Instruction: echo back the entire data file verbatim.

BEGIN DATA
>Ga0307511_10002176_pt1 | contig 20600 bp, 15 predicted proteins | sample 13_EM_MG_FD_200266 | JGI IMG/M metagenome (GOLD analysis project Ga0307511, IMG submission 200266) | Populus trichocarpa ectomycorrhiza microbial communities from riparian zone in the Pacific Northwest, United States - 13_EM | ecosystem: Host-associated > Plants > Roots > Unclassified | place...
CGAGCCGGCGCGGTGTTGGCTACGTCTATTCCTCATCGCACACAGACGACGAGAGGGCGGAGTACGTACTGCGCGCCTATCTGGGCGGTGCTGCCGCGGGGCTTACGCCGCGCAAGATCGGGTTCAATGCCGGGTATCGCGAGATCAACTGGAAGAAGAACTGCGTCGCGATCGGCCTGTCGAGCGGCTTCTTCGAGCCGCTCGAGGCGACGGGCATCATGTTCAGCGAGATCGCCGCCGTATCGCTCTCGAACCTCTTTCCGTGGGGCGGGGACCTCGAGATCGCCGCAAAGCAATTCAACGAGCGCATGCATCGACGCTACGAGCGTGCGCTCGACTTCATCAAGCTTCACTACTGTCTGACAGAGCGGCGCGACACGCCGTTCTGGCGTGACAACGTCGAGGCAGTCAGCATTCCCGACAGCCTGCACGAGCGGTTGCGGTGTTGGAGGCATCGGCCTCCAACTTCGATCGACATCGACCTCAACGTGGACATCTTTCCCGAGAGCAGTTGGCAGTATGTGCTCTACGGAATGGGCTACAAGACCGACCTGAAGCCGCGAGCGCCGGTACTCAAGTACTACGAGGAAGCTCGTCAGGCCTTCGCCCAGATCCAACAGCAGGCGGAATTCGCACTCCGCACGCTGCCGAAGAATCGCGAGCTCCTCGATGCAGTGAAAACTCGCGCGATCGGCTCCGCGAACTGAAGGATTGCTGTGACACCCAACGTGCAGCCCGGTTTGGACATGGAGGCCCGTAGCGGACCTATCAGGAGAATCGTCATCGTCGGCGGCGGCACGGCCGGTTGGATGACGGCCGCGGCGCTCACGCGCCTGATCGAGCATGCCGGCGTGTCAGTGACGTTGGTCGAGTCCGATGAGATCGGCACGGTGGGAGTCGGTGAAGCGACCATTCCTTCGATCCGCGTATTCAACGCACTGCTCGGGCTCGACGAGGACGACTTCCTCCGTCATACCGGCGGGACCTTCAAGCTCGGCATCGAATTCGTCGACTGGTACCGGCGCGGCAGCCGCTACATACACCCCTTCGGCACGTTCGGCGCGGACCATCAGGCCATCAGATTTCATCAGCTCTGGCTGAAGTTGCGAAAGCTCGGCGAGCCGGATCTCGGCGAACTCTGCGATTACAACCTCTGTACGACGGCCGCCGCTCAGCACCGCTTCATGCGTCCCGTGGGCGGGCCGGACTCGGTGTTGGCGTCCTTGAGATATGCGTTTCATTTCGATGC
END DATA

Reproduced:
>Ga0307511_10002176_pt1 | contig 20600 bp, 15 predicted proteins | sample 13_EM_MG_FD_200266 | JGI IMG/M metagenome (GOLD analysis project Ga0307511, IMG submission 200266) | Populus trichocarpa ectomycorrhiza microbial communities from riparian zone in the Pacific Northwest, United States - 13_EM | ecosystem: Host-associated > Plants > Roots > Unclassified | place...
CGAGCCGGCGCGGTGTTGGCTACGTCTATTCCTCATCGCACACAGACGACGAGAGGGCGGAGTACGTACTGCGCGCCTATCTGGGCGGTGCTGCCGCGGGGCTTACGCCGCGCAAGATCGGGTTCAATGCCGGGTATCGCGAGATCAACTGGAAGAAGAACTGCGTCGCGATCGGCCTGTCGAGCGGCTTCTTCGAGCCGCTCGAGGCGACGGGCATCATGTTCAGCGAGATCGCCGCCGTATCGCTCTCGAACCTCTTTCCGTGGGGCGGGGACCTCGAGATCGCCGCAAAGCAATTCAACGAGCGCATGCATCGACGCTACGAGCGTGCGCTCGACTTCATCAAGCTTCACTACTGTCTGACAGAGCGGCGCGACACGCCGTTCTGGCGTGACAACGTCGAGGCAGTCAGCATTCCCGACAGCCTGCACGAGCGGTTGCGGTGTTGGAGGCATCGGCCTCCAACTTCGATCGACATCGACCTCAACGTGGACATCTTTCCCGAGAGCAGTTGGCAGTATGTGCTCTACGGAATGGGCTACAAGACCGACCTGAAGCCGCGAGCGCCGGTACTCAAGTACTACGAGGAAGCTCGTCAGGCCTTCGCCCAGATCCAACAGCAGGCGGAATTCGCACTCCGCACGCTGCCGAAGAATCGCGAGCTCCTCGATGCAGTGAAAACTCGCGCGATCGGCTCCGCGAACTGAAGGATTGCTGTGACACCCAACGTGCAGCCCGGTTTGGACATGGAGGCCCGTAGCGGACCTATCAGGAGAATCGTCATCGTCGGCGGCGGCACGGCCGGTTGGATGACGGCCGCGGCGCTCACGCGCCTGATCGAGCATGCCGGCGTGTCAGTGACGTTGGTCGAGTCCGATGAGATCGGCACGGTGGGAGTCGGTGAAGCGACCATTCCTTCGATCCGCGTATTCAACGCACTGCTCGGGCTCGACGAGGACGACTTCCTCCGTCATACCGGCGGGACCTTCAAGCTCGGCATCGAATTCGTCGACTGGTACCGGCGCGGCAGCCGCTACATACACCCCTTCGGCACGTTCGGCGCGGACCATCAGGCCATCAGATTTCATCAGCTCTGGCTGAAGTTGCGAAAGCTCGGCGAGCCGGATCTCGGCGAACTCTGCGATTACAACCTCTGTACGACGGCCGCCGCTCAGCACCGCTTCATGCGTCCCGTGGGCGGGCCGGACTCGGTGTTGGCGTCCTTGAGATATGCGTTTCATTTCGATGC